(rightly criticized as data dredging in the statistical literature) can be a dangerous activity, easily
leading to the discovery of meaningless and invalid patterns.
An important to note here is the use of term discovery rather than finding. This is so because you
find something that you know you have lost, or you know that something exist but not in your
approach so you search for that and find. In DM as we are saying again and again you don't know
what you are looking for. In other words you don't know the results, so the term discovery rather
than finding is used.
In the given definition, the 5 key words are;
By nontrivial, we mean that some search or inference is involved; that is, it is not a
straightforward computation of predefined quantities like computing the average value of a set of
numbers. For example, suppose the majority of the customers of a garments shop are men. If
some women too buy garments then it's common and trivial because women sometimes buy for
their children and spouse. Similarly if "Suwaiyan" sale increases during Eid days, the sugar, milk
and date sales also in crease. The information again is trivial. If the sale of some items boosts up,
even when no Eid was around, in some region of the country, this is non -trivial information
The term value refers to the importance of discovered hidden patterns to the user in terms of its
usability, validity, benefit and understandability. Data mining is a way to intelligently probing
large databases to find exactly where the value resides.
By multidimensional we mean a database designed as a multidimensional hypercube with one
axis per dimension. In a flat or relational database, each field in a record represents a dimension.
In a multidimensional database, a dimension is a set of similar entities; for example, a
multidimensional sales database might include the dimensions Product, Time, and City. Data
mining Multidimensional databases allows users to analyze data from many different dimensions
or angles, categorize it, and summarize the relationships identified.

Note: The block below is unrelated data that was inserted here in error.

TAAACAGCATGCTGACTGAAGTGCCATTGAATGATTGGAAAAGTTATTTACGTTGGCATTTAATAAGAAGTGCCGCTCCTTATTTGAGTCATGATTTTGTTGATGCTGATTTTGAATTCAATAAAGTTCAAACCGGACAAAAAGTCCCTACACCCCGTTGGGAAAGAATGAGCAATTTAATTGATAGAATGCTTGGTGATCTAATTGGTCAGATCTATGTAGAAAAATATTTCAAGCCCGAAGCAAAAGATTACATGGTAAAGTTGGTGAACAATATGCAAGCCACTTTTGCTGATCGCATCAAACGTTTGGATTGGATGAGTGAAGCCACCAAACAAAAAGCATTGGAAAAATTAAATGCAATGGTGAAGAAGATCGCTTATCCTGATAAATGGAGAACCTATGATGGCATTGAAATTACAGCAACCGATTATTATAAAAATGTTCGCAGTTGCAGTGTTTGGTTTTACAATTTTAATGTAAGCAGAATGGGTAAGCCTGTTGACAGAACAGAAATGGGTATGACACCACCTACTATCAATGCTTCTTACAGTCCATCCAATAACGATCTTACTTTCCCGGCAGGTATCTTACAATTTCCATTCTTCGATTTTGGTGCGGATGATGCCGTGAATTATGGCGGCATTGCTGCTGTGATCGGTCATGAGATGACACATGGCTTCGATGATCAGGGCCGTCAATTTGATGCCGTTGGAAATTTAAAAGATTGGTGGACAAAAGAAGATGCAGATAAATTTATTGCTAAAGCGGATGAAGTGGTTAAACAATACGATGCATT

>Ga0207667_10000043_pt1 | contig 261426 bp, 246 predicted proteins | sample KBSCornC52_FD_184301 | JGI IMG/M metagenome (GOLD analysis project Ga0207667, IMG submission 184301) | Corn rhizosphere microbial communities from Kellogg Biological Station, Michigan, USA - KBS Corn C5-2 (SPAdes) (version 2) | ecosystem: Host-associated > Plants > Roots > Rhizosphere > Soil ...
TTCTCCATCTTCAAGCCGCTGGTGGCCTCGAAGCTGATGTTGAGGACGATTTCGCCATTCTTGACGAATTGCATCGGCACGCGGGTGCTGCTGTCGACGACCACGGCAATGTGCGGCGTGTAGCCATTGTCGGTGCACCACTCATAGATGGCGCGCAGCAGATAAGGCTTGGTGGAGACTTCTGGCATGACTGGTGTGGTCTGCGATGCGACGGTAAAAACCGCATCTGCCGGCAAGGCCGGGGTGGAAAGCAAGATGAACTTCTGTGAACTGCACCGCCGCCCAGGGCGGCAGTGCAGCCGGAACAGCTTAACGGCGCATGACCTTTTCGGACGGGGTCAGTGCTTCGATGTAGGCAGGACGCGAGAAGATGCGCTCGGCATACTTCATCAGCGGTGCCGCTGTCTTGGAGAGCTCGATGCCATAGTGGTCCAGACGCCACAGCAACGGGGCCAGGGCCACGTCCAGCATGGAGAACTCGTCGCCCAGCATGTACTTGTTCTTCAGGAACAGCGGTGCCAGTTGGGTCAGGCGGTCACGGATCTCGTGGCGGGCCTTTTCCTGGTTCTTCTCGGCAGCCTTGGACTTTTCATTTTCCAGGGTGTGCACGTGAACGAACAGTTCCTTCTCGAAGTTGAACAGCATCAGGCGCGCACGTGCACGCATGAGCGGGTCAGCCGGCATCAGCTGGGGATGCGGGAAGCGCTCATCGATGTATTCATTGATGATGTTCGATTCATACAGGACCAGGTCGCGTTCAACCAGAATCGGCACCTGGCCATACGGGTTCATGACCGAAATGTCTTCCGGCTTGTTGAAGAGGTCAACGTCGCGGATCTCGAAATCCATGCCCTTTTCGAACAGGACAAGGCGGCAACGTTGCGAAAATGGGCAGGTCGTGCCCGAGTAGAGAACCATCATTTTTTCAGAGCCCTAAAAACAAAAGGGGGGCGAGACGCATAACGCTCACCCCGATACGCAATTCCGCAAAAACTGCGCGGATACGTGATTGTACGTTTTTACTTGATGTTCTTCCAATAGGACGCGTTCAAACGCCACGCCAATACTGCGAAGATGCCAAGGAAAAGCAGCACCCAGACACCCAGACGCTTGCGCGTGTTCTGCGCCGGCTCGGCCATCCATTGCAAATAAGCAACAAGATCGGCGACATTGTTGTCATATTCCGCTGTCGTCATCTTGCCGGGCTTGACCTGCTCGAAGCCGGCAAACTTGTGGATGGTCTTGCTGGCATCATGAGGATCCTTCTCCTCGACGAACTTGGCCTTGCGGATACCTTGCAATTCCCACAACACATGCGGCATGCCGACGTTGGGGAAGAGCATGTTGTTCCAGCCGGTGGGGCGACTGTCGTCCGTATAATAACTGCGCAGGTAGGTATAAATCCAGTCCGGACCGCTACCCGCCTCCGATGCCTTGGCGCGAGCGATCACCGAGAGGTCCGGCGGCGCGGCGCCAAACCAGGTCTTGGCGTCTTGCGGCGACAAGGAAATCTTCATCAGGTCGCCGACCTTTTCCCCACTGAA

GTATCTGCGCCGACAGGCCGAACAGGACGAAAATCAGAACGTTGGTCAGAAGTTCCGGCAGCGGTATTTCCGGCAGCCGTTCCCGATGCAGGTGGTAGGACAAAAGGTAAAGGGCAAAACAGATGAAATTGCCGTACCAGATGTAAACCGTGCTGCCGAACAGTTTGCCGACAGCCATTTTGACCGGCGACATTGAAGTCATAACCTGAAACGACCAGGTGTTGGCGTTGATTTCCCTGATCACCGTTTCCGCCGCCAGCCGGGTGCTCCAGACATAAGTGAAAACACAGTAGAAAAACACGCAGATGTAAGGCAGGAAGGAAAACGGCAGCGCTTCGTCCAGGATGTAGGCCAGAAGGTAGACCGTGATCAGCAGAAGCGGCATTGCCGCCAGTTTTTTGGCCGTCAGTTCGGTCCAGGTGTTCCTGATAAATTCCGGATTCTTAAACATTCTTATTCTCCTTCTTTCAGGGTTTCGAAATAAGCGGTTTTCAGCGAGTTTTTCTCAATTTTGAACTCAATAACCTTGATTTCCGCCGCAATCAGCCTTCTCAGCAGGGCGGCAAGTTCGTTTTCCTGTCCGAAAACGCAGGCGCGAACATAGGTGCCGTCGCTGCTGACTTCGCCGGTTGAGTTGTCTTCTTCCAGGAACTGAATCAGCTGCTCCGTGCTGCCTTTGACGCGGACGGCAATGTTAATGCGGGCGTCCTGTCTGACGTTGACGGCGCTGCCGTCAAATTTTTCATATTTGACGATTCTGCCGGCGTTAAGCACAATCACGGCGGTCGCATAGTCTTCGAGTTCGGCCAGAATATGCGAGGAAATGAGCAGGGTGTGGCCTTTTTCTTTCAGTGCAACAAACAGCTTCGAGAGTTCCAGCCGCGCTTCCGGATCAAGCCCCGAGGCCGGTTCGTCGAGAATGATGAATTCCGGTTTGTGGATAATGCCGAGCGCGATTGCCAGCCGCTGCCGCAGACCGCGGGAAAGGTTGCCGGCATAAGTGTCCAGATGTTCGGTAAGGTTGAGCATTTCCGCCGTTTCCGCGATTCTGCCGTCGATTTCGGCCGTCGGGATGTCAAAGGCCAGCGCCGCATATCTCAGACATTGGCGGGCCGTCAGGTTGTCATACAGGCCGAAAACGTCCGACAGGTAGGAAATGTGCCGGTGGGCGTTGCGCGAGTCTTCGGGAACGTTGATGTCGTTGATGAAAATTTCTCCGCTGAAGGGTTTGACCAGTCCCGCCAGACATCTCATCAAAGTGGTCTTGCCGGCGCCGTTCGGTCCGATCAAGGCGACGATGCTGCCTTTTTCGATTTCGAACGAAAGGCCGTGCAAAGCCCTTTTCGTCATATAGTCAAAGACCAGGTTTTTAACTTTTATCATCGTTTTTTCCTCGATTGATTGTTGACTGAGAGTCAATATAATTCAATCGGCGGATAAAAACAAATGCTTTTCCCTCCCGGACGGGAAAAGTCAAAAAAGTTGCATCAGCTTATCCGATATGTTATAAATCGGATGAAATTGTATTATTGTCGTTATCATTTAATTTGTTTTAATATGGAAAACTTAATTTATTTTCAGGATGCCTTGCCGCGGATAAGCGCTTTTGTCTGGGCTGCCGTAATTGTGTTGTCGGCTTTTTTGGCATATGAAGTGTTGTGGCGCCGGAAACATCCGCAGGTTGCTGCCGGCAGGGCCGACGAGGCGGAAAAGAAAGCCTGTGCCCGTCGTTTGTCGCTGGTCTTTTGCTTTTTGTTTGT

Humans often lack the ability to comprehend and manage the immense amount of available and
unrelated data. Data mining can help us take very small pieces of data that are seemingly
unrelated i.e. no relationship exits, and determine whether they are correlated and can tell us
anything that we need to know".
Business Knowledge
The domain business processes must be known apriority before applying defaming techniques.
Since data mining is an exploratory approach we can not know what we should know, until and
unless we are not well aware of the activities involved in current business processes.
Human involvement in the data mining process is crucial in sense that value of patterns is well
known to the user. Since data mining focuses on "unknown unkowns" , people factor plays a key
role in directing data mining probe in a direction that ultimately ends in something that is
previously unknown, novel, and above all of value. Thus, Data mining has proven to be a
powerful tool capable of providing highly targeted information to support decision-making and
forecasting for people like scientists, physicians, sociologists, the military and business etc.
Data mining consists of algorithms for extracting useful patterns from huge data. Their goal is to
make prediction or/and give description. Prediction involves using some variables to predict
unknown values (e.g. future values) of other variables while description focuses on finding
interpretable patterns describing the data. These algorithms can sift through the data in search of
frequently occurring patterns, can detect trends, produce generalizations about the data, etc. There
are different categories of data algorithms based on their application, approach etc. Commonly
used are classification algorithms, clustering algorithms, rule based algorithms, and artificial
neural networks etc.
Data Mining uses statistical algorithms to discover patterns and regularities (or "knowledge") in
data. For example: classification and regression trees (CART, CHAID), rule induction (AQ,
CN2), nearest neighbors, clustering methods, association rules, feature extraction, data
visualization, etc.
Data mining is, in some ways, an extension of statistics, with a few artificial intelligence and
machine learning twists thrown in. Like statistics, data mining is not a business solution, it is just
a technology.
Computing Technology
Data mining is an inter disciplinary approach having knowledge from different fields such as
databases, statistics, high performance computing, machine learning, visualization and